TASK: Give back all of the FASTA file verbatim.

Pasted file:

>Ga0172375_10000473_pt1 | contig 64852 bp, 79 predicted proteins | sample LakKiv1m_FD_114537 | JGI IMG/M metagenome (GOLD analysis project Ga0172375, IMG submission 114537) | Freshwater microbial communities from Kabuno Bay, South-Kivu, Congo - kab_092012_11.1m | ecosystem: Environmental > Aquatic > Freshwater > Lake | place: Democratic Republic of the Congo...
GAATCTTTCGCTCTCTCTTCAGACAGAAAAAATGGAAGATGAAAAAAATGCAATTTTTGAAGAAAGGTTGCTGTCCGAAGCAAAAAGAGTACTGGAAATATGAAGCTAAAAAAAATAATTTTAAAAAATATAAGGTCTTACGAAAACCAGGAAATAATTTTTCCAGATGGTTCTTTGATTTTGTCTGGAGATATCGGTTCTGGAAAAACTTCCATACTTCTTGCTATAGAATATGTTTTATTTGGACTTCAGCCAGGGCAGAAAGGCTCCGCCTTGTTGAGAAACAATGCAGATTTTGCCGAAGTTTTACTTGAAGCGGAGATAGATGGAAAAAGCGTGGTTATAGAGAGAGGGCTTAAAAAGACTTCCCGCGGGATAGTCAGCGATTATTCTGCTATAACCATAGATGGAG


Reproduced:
>Ga0172375_10000473_pt1 | contig 64852 bp, 79 predicted proteins | sample LakKiv1m_FD_114537 | JGI IMG/M metagenome (GOLD analysis project Ga0172375, IMG submission 114537) | Freshwater microbial communities from Kabuno Bay, South-Kivu, Congo - kab_092012_11.1m | ecosystem: Environmental > Aquatic > Freshwater > Lake | place: Democratic Republic of the Congo...
GAATCTTTCGCTCTCTCTTCAGACAGAAAAAATGGAAGATGAAAAAAATGCAATTTTTGAAGAAAGGTTGCTGTCCGAAGCAAAAAGAGTACTGGAAATATGAAGCTAAAAAAAATAATTTTAAAAAATATAAGGTCTTACGAAAACCAGGAAATAATTTTTCCAGATGGTTCTTTGATTTTGTCTGGAGATATCGGTTCTGGAAAAACTTCCATACTTCTTGCTATAGAATATGTTTTATTTGGACTTCAGCCAGGGCAGAAAGGCTCCGCCTTGTTGAGAAACAATGCAGATTTTGCCGAAGTTTTACTTGAAGCGGAGATAGATGGAAAAAGCGTGGTTATAGAGAGAGGGCTTAAAAAGACTTCCCGCGGGATAGTCAGCGATTATTCTGCTATAACCATAGATGGAG